“You're afraid to lose your cover
Afraid to bare your soul
Like an Alfred Hitchcock lover
Who slowly goes out of control”
Music fans are continuously bombarded with simple pop or rock and roll songs with catchy hooks born of limited thought and offering little insight - Not that there’s anything wrong with that.
Keeping it simple
Most people aren’t looking for wisdom and introspection when they listen to pop or rock music. They’re looking for escape and distraction from the everyday. Simple songs provide the much needed outlet. They don’t change your overall outlook on the world, but they can get you pumped up and distract you from otherwise mundane situations in life.
Some of the best rock songs follow this simple format - songs like “Louie Louie” by The Kingsmen and “Gloria” by Van Morrison and Them have carved a place in rock and roll history despite their simplicity.
Click here to listen to “Louie Louie.”
Click here to listen to “Gloria.”
Humorist and occasional amateur musician Dave Barry wrote in a column titled “Glory Days” that “Gloria” was so easy to play, you could “throw a guitar off a cliff, and as it bounces off rocks on the way down, it will, all by itself, play ‘Gloria.’” The simplicity of rocks songs like “Gloria” adds to their primal appeal and provides the everyman aspect to rock and roll - the idea that anybody can do it if you have the guts and the nerve to stand on a stage in front of strangers and bare your soul, even if only superficially.
Despite the important place they hold, you can’t survive on a diet of simple songs alone.
You also want to hear songs that strive for more depth and understanding about life and the human condition. You want to listen to songs that see the world you see, but through different eyes. When this type of song is done right, it can often contribute as much, if not more to the musical landscape than the simpler tunes and still rock your soul.
“Letter to L.A.” by Texas singer/songwriter Joe Ely is one of these songs.
Letter to L.A.
If you’ve lived in or visited a big city and felt alone, this song was written to you. If you’ve ever been in a relationship where you’ve felt alone, this song was written to you.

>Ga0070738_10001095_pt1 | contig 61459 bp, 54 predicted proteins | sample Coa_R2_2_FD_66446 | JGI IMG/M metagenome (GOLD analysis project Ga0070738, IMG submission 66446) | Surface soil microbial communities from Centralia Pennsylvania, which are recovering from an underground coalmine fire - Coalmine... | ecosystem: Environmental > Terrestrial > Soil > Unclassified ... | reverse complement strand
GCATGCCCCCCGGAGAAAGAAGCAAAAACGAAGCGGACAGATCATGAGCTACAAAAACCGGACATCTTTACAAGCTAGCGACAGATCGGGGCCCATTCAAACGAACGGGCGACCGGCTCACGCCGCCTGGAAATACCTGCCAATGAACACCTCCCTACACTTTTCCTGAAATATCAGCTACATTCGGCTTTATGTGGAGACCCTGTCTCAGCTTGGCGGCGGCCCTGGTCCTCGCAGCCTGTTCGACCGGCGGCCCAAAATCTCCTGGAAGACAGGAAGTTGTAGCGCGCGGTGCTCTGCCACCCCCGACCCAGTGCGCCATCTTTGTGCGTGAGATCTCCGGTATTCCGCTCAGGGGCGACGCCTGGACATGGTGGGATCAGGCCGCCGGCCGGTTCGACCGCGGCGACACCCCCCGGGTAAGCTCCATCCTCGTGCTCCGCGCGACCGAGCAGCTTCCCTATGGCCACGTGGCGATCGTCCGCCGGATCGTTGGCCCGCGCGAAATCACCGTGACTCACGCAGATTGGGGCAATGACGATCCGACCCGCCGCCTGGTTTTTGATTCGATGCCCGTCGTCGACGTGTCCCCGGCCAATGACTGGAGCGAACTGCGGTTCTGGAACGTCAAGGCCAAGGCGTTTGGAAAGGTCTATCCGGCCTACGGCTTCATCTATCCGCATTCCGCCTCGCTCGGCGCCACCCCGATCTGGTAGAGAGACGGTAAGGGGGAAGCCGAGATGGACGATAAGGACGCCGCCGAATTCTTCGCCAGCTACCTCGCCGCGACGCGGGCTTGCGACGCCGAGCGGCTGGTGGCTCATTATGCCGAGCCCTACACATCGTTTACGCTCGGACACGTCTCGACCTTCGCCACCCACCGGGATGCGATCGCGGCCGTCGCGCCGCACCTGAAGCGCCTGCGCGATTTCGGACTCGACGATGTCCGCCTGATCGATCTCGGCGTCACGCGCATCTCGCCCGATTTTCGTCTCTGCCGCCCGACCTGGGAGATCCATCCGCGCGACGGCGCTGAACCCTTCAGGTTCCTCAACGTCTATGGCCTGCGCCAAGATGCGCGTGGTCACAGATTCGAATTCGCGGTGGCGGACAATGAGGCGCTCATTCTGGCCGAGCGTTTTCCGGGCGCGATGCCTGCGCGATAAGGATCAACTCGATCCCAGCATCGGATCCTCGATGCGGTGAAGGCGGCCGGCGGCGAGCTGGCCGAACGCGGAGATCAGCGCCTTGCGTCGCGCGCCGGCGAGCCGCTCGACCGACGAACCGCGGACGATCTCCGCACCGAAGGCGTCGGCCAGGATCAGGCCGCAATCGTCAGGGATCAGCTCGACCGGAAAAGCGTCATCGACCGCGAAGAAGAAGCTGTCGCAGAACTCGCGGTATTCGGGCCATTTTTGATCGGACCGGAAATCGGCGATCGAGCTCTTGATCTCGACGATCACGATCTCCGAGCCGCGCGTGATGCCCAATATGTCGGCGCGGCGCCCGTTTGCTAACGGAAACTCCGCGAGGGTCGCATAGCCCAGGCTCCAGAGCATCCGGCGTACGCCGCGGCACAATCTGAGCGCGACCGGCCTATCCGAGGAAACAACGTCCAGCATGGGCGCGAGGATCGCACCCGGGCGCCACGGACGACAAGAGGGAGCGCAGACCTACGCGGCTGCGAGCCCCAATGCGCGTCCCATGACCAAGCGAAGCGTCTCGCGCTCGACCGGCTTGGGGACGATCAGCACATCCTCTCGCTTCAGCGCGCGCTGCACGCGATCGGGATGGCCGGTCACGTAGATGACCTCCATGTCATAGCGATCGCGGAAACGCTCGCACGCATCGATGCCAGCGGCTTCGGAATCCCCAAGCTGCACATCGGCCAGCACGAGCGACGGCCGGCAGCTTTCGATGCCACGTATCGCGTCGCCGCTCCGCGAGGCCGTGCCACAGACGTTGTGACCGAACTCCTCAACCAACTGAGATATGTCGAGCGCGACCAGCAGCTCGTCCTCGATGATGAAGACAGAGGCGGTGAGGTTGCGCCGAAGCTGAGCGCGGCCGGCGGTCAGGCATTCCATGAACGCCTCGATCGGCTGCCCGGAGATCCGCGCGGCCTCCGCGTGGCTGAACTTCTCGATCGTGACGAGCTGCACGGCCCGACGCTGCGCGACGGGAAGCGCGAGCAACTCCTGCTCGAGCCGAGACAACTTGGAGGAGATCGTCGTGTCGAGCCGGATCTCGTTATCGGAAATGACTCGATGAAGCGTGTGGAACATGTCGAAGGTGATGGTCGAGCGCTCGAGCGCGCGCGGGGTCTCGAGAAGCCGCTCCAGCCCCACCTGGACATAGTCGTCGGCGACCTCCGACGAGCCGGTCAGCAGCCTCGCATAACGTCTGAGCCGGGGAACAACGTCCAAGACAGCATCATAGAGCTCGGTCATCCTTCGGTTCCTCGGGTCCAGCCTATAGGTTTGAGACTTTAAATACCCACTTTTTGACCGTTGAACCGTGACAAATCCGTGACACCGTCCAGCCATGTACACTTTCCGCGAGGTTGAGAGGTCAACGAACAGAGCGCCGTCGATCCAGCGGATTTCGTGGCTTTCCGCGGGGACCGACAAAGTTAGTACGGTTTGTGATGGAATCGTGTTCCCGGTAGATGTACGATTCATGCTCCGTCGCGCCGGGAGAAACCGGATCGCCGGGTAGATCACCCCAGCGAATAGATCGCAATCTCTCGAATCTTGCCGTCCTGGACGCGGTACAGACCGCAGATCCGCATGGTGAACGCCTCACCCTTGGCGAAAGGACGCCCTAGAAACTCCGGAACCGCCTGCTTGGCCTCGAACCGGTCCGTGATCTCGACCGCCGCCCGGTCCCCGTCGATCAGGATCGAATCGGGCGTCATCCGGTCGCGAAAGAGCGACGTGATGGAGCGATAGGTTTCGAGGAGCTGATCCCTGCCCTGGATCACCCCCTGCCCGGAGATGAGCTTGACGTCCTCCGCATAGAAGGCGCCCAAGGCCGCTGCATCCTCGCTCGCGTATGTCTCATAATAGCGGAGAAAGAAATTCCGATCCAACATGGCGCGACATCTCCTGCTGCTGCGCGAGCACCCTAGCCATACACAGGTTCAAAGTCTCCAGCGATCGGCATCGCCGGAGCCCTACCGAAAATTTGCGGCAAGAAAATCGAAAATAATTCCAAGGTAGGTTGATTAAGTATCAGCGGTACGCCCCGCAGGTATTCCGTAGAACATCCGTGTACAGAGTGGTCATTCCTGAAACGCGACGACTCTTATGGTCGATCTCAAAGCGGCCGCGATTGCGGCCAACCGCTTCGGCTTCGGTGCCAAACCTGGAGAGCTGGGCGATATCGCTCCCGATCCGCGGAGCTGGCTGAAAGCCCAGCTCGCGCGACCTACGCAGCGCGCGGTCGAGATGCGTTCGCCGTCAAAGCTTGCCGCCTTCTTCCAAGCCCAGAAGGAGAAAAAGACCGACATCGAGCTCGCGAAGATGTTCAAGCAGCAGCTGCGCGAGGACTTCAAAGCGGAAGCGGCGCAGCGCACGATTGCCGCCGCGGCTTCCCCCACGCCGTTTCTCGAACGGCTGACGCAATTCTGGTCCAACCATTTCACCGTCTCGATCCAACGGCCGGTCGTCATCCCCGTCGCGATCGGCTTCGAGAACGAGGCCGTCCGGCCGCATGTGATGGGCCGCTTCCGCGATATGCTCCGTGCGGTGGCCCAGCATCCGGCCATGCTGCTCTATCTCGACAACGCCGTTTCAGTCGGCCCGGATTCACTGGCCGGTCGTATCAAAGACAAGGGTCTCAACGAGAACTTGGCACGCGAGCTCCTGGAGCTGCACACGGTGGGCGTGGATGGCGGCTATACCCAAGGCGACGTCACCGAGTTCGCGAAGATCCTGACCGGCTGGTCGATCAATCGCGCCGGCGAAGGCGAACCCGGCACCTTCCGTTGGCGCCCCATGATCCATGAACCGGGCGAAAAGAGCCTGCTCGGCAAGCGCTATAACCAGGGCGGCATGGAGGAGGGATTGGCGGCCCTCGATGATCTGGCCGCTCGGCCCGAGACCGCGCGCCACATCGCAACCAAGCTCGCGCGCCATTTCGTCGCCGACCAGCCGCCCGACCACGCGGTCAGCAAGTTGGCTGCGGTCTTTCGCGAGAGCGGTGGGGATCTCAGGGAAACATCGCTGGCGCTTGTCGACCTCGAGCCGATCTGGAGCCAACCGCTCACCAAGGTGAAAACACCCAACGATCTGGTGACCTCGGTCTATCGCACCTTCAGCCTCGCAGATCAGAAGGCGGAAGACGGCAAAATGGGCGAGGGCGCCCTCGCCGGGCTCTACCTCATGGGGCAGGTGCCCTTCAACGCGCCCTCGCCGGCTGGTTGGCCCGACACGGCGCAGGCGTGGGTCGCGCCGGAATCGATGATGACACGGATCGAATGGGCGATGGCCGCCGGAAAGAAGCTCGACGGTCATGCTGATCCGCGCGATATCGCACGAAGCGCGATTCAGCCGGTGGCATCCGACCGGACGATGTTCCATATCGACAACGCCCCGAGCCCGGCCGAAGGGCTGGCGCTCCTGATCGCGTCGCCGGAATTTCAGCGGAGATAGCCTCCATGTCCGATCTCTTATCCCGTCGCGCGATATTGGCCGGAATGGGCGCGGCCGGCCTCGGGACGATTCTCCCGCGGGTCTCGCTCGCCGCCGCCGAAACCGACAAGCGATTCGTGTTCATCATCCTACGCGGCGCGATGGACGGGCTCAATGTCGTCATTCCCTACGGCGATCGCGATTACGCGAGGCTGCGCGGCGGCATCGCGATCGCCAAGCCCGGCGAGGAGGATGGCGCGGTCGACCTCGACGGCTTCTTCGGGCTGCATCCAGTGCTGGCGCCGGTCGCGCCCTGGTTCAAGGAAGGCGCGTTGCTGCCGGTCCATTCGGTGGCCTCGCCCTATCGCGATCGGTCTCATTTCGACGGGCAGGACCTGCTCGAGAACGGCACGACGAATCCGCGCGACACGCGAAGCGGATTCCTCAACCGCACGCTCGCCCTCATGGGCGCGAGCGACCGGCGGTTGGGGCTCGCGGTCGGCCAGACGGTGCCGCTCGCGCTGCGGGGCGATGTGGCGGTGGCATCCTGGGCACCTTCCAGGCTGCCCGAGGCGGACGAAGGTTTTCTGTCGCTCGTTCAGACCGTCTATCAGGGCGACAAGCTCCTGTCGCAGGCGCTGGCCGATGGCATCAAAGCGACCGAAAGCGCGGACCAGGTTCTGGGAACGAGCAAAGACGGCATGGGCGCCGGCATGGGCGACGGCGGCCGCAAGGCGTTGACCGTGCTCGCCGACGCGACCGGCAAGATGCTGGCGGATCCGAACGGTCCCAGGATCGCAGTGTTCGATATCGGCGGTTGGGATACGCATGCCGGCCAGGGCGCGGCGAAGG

In a 2006 Los Angeles Times article by Geoff Boucher, Ely said he was inspired to write “Letter to L.A.” as he walked along Sunset Boulevard one night. He was feeling alone in the big city with all of its superficial and meaningless shine and glamour. At the time, he was in an unsatisfying relationship. With his personal life in disorder, he wrote “Letter to L.A.” which he said was “about a person but also about a place.”
In "Letter to L.A.," Ely personifies the unsympathetic city as a lover and objectifies the lover as a callous city and compares the two in an effort to work through the pain and the isolation he was suffering at the time. “Letter to L.A.” could have easily been another love gone wrong, melodramatic musical plea for pity. However, instead of wallowing in past misery, Ely charges ahead in blaze of guitar and vivid imagery painting an ominous picture of the “City of Angels” and a love gone awry. He peels back the surface layer of both “Tinsel Town” and relationships to expose the ugliness that exists in the shadows of both.
Despite the isolation and pain that inspired the song, “Letter to L.A.” is not an invitation to drown your sorrows in alcohol and get mired in regret. It’s a call to take note of your losses, tuck them away for reference, and move on to better locales, figuratively and maybe even literally if necessary. It is a rock and roll letter written directly to your soul. And Baby, Baby that’s alright.
Click here to listen to part 1 of “Letter to L.A”
Click here to listen to part 2 of “Letter to L.A.”
To learn more about Joe Ely visit his Web site
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